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Scientists solve COPD puzzle

Scientists have found out why patients suffering from Chronic Obstructive Pulmonary Disease (COPD) fail to respond to steroids.

UK researchers have discovered why patients with Chronic Obstructive Pulmonary Disease (COPD) fail to respond to steroid treatment.

Scientists from Imperial College, London have also been able to combat this resistance and have started clinical trials for a potential therapy.

The researchers found that although other inflammatory diseases are usually easily treated with steroids, these steroids fail to `switch off' activated inflammatory genes in patients with COPD.

`Switching off' inflammatory genes requires an enzyme called Histone Deacetylase 2 (HDAC2) but the researchers found that in COPD patients, levels of HDAC2 were very low compared to normal cells.

However, studies in rats found that low doses of the drug theophylline successfully raised the levels of HDAC2 and broke steroid resistance.

Speaking at the British Endocrine Society's annual meeting, lead researcher Professor Peter Barnes said: “COPD kills tens of thousands of people in the UK every year and currently we can only treat the symptoms, not the underlying problem of inflammation in the lungs.”

“Our work has finally provided an explanation for steroid resistance in COPD, and has allowed us to identify ways to combat this.”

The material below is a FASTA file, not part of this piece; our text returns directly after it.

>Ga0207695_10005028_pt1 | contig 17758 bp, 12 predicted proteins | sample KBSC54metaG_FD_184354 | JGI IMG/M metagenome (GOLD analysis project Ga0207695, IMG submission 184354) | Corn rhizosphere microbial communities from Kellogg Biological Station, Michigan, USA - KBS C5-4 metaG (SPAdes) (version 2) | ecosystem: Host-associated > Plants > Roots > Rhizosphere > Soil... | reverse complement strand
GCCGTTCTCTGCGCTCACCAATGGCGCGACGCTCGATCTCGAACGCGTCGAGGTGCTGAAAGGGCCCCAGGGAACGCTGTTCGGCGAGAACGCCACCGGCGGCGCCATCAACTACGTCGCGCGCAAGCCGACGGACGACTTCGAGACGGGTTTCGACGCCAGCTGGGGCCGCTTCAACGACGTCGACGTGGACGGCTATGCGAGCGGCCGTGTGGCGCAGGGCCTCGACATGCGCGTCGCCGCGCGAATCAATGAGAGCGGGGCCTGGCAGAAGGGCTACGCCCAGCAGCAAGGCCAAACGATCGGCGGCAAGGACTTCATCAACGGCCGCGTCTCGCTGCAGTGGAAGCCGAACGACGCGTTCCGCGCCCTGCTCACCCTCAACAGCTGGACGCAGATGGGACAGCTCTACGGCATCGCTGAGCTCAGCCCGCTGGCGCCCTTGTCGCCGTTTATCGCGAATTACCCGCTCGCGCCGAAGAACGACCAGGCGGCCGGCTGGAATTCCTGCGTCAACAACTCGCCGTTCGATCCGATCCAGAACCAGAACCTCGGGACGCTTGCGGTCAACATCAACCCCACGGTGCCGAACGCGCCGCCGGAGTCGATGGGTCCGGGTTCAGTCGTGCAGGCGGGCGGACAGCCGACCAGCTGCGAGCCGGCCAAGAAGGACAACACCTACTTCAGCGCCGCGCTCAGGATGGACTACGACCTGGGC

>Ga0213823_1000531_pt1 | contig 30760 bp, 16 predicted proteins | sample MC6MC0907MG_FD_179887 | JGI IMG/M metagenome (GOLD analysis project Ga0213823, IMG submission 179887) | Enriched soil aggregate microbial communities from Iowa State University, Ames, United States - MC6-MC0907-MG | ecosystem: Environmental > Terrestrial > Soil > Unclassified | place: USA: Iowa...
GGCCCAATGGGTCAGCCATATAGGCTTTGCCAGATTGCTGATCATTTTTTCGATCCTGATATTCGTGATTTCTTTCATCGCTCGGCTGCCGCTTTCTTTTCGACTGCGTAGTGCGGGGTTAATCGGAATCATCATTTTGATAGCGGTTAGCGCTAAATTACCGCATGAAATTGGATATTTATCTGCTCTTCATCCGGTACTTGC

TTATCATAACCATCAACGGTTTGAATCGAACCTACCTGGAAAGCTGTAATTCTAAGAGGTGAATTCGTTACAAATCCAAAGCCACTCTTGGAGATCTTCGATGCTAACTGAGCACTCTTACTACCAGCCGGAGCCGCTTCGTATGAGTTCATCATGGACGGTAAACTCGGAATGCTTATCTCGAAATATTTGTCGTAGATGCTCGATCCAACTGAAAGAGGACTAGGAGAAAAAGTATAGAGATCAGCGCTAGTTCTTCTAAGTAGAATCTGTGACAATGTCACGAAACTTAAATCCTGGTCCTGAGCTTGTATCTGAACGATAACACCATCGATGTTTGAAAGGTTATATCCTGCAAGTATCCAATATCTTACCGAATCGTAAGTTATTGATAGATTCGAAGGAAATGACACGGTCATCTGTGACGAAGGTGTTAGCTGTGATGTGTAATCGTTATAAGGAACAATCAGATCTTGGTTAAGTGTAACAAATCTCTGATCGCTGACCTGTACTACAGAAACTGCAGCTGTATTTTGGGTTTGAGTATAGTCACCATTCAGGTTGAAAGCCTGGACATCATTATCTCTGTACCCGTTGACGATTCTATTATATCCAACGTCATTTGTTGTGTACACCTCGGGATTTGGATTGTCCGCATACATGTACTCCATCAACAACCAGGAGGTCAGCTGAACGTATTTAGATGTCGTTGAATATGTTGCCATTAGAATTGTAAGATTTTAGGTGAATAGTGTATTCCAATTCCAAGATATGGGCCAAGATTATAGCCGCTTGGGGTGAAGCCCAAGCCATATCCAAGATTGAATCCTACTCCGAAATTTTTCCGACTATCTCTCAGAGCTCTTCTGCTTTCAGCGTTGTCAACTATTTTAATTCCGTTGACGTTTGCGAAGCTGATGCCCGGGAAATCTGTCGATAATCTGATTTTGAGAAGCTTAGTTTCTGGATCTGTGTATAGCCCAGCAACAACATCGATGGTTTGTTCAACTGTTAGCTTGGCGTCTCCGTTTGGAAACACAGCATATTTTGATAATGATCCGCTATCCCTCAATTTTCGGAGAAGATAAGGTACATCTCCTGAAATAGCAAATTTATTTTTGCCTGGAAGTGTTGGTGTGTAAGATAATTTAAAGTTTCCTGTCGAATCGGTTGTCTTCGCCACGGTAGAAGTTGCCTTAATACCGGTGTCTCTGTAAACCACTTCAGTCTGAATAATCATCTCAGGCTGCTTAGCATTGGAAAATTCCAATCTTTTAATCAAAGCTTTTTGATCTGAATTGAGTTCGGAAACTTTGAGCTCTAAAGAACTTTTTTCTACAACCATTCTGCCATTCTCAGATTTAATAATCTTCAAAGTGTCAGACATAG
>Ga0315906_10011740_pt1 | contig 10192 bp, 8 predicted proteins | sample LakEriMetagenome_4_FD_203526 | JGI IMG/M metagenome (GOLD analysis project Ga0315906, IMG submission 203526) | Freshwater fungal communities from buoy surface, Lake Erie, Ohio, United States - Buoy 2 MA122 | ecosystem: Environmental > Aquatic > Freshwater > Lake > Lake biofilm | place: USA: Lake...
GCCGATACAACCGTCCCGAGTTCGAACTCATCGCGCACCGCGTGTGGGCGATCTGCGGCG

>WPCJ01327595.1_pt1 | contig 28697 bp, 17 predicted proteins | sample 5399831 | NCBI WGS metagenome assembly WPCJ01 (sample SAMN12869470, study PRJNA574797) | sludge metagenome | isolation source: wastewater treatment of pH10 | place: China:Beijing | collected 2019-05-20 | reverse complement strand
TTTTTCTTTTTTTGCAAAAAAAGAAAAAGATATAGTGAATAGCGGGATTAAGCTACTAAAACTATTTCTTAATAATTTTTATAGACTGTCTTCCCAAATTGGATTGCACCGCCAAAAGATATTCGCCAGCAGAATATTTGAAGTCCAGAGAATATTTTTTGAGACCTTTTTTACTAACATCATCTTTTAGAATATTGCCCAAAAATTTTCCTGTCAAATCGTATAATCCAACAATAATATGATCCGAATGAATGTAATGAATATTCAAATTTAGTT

Barnes revealed that the first stages of clinical trials to test low doses of theophylline in COPD patients are now under way. If the trials are successful, it is hoped that they may lead to a change in the treatment of COPD and other severe inflammatory diseases that do not respond to steroid treatment.

Barnes added: “We hope that the clinical trials of theophylline will be successful so that we can finally offer an effective therapy to COPD sufferers - a staggering 6 per cent of the population.”

In 2004 the European Respiratory Society reported that COPD kills over 30,000 people each year in the UK and that by 2020 is likely to account for over six million deaths worldwide. It is currently the fourth most common cause of death in the UK.

30th September 2008

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